Incident followed vandalism of Gandhi statue as city officials decide whether to re-erect after investigation
On Jan. 31, an event was held in Davis’ Central Park to support the park’s Mohandas K. Gandhi statue after its recent vandalism. The statue has been controversial since its installation in 2016, when some community members expressed discomfort with Gandhi’s personal history, including his racist remarks and his sleeping naked beside female relatives.
City of Davis Councilmember Dan Carson explained that the current status of the investigation regarding the vandalism is ongoing.
“At our City Council meeting [on Feb. 2nd], our police chief indicated that the investigation is continuing,” Carson said. “He made it very clear that we’re not investigating any particular ethnic group of people or anything like that. That’s not something that we do.”
Easan Katir, the California advocacy director of the Hindu American Foundation attended the event and explained that a car rally was arranged, in which about fifty cars drove down B Street and ended at Central Park. Various leaders from the Indian community and Katir himself were set to speak at the event.
Carson further explained the City of Davis Mayor Gloria Partida, Vice Mayor Lucas Frerichs and the City Council were invited to speak at the event to reinforce that they don’t endorse the vandalism.
“We condemn the vandalism that destroyed the statue,” Carson said. “We don’t support actions that preclude the destruction of property.”
Katir said that protestors of the statue stood next to the stage and chanted with bullhorns while the speakers were still presenting.
“It was actually very chilling and intimidating,” Katir said. “I don’t think it was quite right to go on, but that’s what happened.”
Katir noted his personal sadness at seeing the statue vandalized and potentially destroyed.
“Gandhi is accepted and world-renowned as the symbol of the peaceful, nonviolent resolution to problems and with that simple principle, he freed nations,” Katir said. “[My friends and I] were very sad to see it destroyed.”
Sacramento community organizer, resident and third-year student at UC San Diego Harkomal Nijjer had an opposing viewpoint regarding the statue. She noted that protests against the Gandhi statue have been ongoing.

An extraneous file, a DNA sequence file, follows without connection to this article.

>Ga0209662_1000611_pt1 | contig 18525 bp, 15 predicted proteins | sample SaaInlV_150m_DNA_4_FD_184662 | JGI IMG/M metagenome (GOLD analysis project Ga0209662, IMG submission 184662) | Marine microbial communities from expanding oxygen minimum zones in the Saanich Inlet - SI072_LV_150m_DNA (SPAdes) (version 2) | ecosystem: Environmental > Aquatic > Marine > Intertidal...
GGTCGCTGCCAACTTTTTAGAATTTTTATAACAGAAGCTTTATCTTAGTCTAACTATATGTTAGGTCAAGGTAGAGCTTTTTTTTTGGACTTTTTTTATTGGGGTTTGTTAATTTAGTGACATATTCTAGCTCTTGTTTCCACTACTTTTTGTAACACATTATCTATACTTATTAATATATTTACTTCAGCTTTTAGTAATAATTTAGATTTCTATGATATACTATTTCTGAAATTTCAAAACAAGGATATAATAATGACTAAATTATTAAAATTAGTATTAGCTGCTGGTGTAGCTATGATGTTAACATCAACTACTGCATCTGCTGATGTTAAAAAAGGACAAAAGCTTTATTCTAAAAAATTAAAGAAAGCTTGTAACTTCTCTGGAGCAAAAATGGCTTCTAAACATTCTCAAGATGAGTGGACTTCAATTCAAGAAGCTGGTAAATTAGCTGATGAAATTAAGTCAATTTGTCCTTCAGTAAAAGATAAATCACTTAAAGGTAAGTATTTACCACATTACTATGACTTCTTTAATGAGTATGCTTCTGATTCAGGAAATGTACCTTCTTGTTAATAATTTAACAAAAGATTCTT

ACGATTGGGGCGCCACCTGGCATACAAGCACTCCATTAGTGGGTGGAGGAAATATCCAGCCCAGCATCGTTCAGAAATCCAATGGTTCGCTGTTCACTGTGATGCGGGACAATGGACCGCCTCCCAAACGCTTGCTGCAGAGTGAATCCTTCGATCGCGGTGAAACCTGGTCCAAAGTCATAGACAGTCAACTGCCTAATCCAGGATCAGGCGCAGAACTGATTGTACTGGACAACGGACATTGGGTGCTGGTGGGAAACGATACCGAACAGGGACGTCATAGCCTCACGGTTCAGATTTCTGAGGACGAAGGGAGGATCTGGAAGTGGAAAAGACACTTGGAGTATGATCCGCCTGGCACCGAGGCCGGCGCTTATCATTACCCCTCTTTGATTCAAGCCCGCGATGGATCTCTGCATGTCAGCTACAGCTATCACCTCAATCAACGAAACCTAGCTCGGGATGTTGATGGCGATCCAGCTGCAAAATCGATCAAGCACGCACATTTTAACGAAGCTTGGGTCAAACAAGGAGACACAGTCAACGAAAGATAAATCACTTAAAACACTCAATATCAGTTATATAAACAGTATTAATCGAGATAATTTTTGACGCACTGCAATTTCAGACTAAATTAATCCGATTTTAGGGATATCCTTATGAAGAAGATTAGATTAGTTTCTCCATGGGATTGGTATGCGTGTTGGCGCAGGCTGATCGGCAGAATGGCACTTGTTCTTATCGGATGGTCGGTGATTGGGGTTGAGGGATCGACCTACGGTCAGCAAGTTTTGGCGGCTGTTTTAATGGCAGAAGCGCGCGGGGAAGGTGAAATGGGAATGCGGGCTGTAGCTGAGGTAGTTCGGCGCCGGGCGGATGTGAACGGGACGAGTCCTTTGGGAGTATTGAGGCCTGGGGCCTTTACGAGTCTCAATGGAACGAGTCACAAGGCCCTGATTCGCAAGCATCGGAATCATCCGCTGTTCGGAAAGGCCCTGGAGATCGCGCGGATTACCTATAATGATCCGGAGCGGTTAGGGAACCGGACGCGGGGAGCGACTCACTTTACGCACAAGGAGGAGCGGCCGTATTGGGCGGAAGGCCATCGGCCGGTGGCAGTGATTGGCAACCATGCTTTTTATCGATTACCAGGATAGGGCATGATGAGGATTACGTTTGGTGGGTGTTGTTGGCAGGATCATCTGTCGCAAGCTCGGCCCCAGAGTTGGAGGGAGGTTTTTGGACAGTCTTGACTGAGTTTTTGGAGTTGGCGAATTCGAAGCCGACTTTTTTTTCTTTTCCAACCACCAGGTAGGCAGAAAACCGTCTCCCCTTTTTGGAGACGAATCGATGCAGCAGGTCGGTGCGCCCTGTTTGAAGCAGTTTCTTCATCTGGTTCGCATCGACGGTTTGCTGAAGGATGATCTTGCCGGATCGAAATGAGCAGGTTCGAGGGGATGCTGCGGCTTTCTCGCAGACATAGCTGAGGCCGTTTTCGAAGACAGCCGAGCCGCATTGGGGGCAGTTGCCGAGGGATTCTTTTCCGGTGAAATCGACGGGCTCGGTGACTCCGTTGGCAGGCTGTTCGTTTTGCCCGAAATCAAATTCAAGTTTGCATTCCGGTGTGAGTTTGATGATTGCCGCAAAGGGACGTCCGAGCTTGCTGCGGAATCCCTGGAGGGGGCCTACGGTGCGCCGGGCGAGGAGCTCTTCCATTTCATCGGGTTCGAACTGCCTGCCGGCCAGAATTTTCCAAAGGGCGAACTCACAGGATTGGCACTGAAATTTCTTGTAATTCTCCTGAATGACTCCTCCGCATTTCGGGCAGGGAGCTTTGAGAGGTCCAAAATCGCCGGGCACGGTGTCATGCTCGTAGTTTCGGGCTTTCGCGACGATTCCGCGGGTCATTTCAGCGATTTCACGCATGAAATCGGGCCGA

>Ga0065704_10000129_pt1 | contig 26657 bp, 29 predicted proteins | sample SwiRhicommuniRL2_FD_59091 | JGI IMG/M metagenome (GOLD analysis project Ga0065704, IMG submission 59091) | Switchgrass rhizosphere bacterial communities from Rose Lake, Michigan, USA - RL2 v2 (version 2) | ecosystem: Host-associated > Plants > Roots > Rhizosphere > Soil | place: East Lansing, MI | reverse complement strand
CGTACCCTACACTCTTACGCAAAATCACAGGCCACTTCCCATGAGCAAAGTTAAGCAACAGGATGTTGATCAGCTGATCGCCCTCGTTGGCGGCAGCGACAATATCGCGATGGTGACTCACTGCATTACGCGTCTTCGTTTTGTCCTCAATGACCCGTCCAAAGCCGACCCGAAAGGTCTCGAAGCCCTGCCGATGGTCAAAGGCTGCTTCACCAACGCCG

“There has been a lot of community work for the Mahatma Gandhi statue to be removed before,” Nijjer said. “I’m relieved that my community and all the communities surrounding Davis don’t have to see him glorified into a hero.”
Nijjer further commented on the issue.
“I think people are rightfully angry that the city is choosing to instead listen to [political action committees] that are demanding for that statue to be reinstated,” Nijjer said. “[The community] has been telling them for years that they don’t want that statue there anymore because it does not represent peace.”
Katir said that he considers the statue of Gandhi as a representation of peaceful resolutions to problems.
“That’s why we want Gandhi there,” Katir said. “It’s because he stands for nonviolent resolutions to problems, which I think is a very important thing in the world.”
Nijjer noted the importance of listening to members of the community from where a controversial figure is coming from.
“I think it’s important when we’re regarding figures of different societies that we understand the context and perspective of people from that community that that figure is from,” Nijjer said. “It’s not fair to take this figure and put him on a pedestal.”
Carson noted that the state of the statue is still unknown, so it won’t return to Central Park in the near future, regardless of what is decided.
“No one has assessed the condition of the statue to know whether it’s repairable or not, and right now it’s a piece of evidence in a crime investigation,” Carson said. “It’s going to take some time for that investigation to occur.”
Carson further noted that the City of Davis plans to discuss the topic with the community before reaching a final decision.
“We’ll be having discussions with folks in the community one-on-one and in other ways to understand what the people would want to happen,” Carson said. “At this point, those conversations need to occur.”
Carson emphasized the importance of understanding differences of opinion on controversial topics.
“We understand that we’ve got a community with a range of views and values, but our expectation is that everyone will be respected in person and in shared spaces like a community park,” Carson said. “We want Davis to be a place where everyone feels safe, and the violence that occurred with the destruction of the statue we believe shatters this sense of safety.”
Written By: Jelena Lapuz — email@example.com